Two Hitlers and a Marilyn by Adam Andrusier review – memoir of a driven autograph hunter

Andrusier’s book puts a singular spin on the cult of celebrity and its allure for a suburban boy in the 1980s

The obsessiveness – the downright creepiness – of the collector is amusingly skewered in this memoir of rueful self-absorption. In the 1980s, long before selfies, autographs were the accepted means of stealing a celebrity’s soul and hunters seldom came more tenacious than young Adam Andrusier. A nice Jewish boy from Pinner, he first catches the scent of his habit on learning that his best friend’s neighbour is Ronnie Barker. Knocking at his door, they are answered by a lady who turns them away, though Adam spots the man himself in the hallway before the door closes: “He didn’t look famous at all.”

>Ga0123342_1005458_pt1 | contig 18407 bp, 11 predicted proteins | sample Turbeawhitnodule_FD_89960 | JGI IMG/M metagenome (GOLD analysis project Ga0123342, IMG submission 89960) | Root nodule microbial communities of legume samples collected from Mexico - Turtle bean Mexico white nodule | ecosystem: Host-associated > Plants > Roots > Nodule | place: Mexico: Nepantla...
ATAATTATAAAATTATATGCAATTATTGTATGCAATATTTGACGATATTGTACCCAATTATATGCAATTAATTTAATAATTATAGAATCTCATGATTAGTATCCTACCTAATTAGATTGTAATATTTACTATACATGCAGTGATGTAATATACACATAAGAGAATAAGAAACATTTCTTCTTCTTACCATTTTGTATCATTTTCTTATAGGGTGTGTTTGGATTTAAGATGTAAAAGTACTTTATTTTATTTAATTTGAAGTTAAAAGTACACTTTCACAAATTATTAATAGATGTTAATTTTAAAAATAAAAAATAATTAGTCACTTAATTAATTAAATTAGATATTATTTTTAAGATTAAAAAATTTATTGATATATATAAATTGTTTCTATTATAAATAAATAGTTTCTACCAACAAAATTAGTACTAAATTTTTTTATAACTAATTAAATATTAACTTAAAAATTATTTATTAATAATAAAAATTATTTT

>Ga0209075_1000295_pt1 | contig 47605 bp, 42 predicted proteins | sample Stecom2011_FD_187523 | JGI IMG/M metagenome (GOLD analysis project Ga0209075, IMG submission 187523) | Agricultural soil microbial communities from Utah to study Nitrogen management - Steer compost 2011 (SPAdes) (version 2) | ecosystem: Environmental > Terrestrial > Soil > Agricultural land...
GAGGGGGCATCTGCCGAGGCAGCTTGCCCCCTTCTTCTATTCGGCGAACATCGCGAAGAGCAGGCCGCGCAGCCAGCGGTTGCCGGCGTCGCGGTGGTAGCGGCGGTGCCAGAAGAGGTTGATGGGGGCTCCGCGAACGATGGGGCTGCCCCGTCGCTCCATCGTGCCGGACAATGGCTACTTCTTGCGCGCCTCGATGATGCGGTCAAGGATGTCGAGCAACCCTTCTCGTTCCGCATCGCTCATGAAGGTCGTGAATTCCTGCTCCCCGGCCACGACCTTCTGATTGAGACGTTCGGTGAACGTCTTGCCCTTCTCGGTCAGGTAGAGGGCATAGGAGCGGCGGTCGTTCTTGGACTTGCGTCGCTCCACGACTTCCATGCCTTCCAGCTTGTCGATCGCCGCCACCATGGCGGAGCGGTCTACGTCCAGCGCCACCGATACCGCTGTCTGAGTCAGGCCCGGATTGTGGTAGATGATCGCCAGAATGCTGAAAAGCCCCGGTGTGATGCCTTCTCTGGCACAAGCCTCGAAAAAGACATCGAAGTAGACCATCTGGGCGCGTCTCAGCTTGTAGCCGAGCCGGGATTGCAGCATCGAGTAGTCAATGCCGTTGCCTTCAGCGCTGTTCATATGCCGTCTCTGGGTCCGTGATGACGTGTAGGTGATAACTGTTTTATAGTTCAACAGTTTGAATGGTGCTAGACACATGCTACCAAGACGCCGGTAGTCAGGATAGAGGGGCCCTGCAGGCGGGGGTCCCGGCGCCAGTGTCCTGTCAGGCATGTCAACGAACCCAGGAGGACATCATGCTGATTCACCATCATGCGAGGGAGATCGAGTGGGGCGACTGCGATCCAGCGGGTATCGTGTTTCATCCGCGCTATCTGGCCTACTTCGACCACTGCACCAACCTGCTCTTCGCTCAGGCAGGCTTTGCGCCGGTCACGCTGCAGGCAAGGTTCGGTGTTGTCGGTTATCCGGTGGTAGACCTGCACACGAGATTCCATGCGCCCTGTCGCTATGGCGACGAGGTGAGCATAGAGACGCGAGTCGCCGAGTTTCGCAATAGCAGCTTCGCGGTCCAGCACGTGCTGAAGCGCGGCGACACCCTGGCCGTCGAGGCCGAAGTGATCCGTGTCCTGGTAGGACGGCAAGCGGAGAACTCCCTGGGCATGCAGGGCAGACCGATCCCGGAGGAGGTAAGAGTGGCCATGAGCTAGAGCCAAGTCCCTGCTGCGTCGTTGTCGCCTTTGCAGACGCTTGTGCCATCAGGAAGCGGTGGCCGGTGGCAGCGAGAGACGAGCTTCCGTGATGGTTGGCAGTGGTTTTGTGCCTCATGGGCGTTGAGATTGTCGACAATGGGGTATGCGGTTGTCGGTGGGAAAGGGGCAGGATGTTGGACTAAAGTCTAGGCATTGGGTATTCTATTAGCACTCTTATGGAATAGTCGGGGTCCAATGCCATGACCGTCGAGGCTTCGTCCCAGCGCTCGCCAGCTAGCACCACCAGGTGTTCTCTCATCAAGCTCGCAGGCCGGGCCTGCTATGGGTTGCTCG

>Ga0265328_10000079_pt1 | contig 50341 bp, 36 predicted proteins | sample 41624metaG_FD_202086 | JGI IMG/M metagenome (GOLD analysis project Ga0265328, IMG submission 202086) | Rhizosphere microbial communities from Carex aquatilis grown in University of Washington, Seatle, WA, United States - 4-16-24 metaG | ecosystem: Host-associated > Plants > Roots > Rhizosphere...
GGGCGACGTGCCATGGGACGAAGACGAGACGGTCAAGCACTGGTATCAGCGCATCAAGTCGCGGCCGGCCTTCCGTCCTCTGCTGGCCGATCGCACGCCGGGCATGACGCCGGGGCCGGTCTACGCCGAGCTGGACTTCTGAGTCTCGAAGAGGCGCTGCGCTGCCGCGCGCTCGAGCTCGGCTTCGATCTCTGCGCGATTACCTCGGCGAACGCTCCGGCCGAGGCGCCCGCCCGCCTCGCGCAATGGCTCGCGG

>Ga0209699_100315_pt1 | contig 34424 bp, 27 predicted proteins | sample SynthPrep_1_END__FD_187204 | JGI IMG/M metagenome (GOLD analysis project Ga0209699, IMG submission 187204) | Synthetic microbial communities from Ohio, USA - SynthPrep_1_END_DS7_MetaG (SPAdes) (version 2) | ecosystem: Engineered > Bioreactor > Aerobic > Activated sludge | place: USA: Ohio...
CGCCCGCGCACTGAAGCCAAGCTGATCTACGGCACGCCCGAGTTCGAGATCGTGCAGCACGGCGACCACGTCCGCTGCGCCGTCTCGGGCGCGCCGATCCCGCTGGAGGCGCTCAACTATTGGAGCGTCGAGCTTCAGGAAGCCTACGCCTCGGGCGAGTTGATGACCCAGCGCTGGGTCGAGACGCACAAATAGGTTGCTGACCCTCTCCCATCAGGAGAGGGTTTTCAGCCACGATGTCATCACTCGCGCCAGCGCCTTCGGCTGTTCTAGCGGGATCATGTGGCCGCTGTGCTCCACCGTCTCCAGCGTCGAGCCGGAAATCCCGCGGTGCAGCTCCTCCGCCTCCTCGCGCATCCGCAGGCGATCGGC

He has better luck when, on holiday in France, he spots Big Daddy in the hotel swimming pool; after careful stalking, he nabs his prey with paper and pen: who cares if the wrestler’s real name is Shirley Crabtree? “I’d managed to puncture a hole between our universe and the parallel one where all the celebrities lived.” From that moment, there’s no stopping him. In a way he was born to it. His father, Adrian, sold life insurance, but his passions were collecting books on the Holocaust and rare postcards of lost synagogues. He takes Adam to his first ever dealers’ fair, where a jaded old pro tells the boy that most of his present collection is “secretarial”, ie, not signed by the stars themselves. A hard lesson for the fledgling collector, but he learns from it and by the time he’s trading autographs professionally he has an eye for spotting fakes (“if the writing was too slow, if it looked flat or lifeless”).

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